Jim Owczarski and Olivia Reiner discuss Aaron Rodgers' reaction to the Packers selecting QB Jordan Love in the first round of the 2020 NFL draft. Packers News
Welcome to your Morning Buzz, rounding up news and views regarding the Green Bay Packers from around the web and here at PackersNews.com.
We'll start with Bleacher Report's Mike Freeman writing that "40 is the new 30" when it comes to the age of NFL quarterbacks and speculating that Aaron Rodgers (like Brett Favre before him) could play for more than one additional team besides the Packers.
The notion that today's NFL quarterbacks will play long beyond what their predecessors did makes sense, one assistant coach told me. But he added an important caveat: If it happens, it won't be with one team.
Take Rodgers, for example.
"Unless something crazy happens, Aaron won't finish his career in Green Bay," the coach said. "I could see him playing not just for one more team, but two."
The coach noted that Tom Brady moved on after two decades with the Patriots, and how Brett Favre played for the Jets in his late 30s and the Vikings in his 40s.
"There's no way" Russell Wilson finishes his career with the Seahawks, the coach said, adding that Wilson, who has also stated he wants to play into his 40s, could play for two additional teams the way Favre did.
Still, though players may want to play into their 40s, most teams won't risk it and will go younger. With few exceptions—see: Brady, Tom—they will always go for the younger player. The mentality of quarterbacks may be changing, but not that of teams. At least not yet.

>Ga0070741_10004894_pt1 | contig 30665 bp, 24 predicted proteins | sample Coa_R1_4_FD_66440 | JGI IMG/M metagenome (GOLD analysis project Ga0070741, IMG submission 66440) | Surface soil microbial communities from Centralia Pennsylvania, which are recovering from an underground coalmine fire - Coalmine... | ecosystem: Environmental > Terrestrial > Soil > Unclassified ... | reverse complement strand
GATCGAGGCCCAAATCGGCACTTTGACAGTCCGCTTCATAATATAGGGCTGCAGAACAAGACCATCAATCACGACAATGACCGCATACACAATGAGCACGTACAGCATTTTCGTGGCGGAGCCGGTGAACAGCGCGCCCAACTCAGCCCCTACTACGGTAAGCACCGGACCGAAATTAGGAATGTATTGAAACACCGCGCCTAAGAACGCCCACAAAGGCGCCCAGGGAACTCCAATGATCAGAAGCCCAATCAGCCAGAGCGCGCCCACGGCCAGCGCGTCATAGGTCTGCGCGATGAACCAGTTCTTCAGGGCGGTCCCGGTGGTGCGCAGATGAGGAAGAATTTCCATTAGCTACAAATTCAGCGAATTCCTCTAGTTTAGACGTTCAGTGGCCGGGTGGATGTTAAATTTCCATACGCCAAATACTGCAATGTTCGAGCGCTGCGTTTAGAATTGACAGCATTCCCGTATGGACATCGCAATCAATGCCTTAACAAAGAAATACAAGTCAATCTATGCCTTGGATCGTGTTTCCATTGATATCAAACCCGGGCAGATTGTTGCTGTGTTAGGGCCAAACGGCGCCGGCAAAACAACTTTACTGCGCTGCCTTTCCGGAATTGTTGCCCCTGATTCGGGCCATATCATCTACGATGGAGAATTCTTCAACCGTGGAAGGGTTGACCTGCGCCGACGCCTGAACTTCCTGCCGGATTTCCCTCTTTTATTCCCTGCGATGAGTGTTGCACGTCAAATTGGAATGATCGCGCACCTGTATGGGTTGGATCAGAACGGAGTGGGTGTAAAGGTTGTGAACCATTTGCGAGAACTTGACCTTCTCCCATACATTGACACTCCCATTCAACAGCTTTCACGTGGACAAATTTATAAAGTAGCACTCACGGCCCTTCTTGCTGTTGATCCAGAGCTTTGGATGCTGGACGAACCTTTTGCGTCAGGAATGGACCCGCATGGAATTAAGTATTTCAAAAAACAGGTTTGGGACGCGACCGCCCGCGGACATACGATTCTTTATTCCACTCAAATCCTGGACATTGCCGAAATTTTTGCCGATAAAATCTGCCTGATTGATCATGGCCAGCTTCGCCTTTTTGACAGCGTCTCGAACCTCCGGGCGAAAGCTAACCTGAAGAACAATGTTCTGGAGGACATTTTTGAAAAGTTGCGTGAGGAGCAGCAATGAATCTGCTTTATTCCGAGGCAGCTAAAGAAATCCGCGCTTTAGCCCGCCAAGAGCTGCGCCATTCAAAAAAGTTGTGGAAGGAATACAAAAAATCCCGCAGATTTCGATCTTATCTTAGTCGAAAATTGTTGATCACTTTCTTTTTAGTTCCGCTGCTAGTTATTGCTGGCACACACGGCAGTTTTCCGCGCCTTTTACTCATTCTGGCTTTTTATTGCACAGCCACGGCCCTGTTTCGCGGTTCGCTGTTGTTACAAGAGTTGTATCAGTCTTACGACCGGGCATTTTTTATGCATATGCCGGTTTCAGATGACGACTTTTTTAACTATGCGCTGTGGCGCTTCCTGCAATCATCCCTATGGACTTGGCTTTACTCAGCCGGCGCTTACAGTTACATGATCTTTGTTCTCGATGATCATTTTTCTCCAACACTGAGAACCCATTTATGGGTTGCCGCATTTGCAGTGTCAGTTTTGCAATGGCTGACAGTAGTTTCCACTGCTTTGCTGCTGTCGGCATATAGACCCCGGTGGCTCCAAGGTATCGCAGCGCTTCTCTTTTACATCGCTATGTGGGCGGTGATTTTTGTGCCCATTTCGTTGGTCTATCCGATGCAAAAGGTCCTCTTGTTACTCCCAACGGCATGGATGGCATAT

You can read the entire story here:
NFL.com's Gregg Rosenthal projects the starting lineups and makes observations about each NFC North team.
In assessing the Packers, Rosenthal writes:
The selection of Boston College big back A.J. Dillon in Round 2 was a shock, partly because I thought Jamaal Williams filled that role capably last year. While Aaron Jones will undoubtedly be the lead back here, the draft capital used on Dillon indicates he'll get more work than Williams' 373 snaps from a year ago.
Left guard Elgton Jenkins was a find in last year's draft. The Packers' line looks very strong from center to the left, but the right side is a bigger concern than the team's receiver depth.
A healthy Devin Funchess can fill a physical role this Packers receiver group needs. In some ways, Funchess may be replacing Jimmy Graham more than any wideout.
With that said, Rodgers could desperately use the development of 2019 third-round pick Jace Sternberger into a reliable target at tight end.
I believe in Allen Lazard. I also believe that Lazard, Marquez Valdes-Scantling and Jake Kumerow have to be thrilled the Packers didn't draft a receiver. CFL veteran Reggie Begelton is also getting some offseason love from Matt LaFleur and could make the roster.
Could Rodgers use more talent around him? Of course. But he has a top-10 back, a top-10 receiver and a top-five left tackle. These aren't exactly the Jake Plummer Cardinals.
You can read Rosenthal's entire story here:
The latest in our series on how Packers players are training on their own during the coronavirus restrictions, via Jim Owczarski:
A look at the stadium revenue the Packers and other NFL teams earn and are at risk of losing if no fans are allowed at games:
Former Packers executive Andrew Brandt explains just how big the losses could be:
Seven Packers make CBS Sports analyst Pete Prisco's list of the NFL's top 100 players: Aaron Rodgers at No. 10, Za'Darius Smith at No. 28, Davante Adams at No. 48, David Bakhtiari at No. 85, Preston Smith at No. 89, Kenny Clark at No. 92 and Aaron Jones at No. 95. Details here:
The "Good Morning Football" gang has been batting around Rodgers topics all week:
And Mike Daniels joined GMFB to continue campaigning for an NFL return:
And finally: A "Jeopardy!" contestant talked about her fondness for the Packers (and former Packers receiver Randall Cobb):
Contact Stu Courtney at (920) 431-8377 or firstname.lastname@example.org. Follow him on Twitter at @stucourt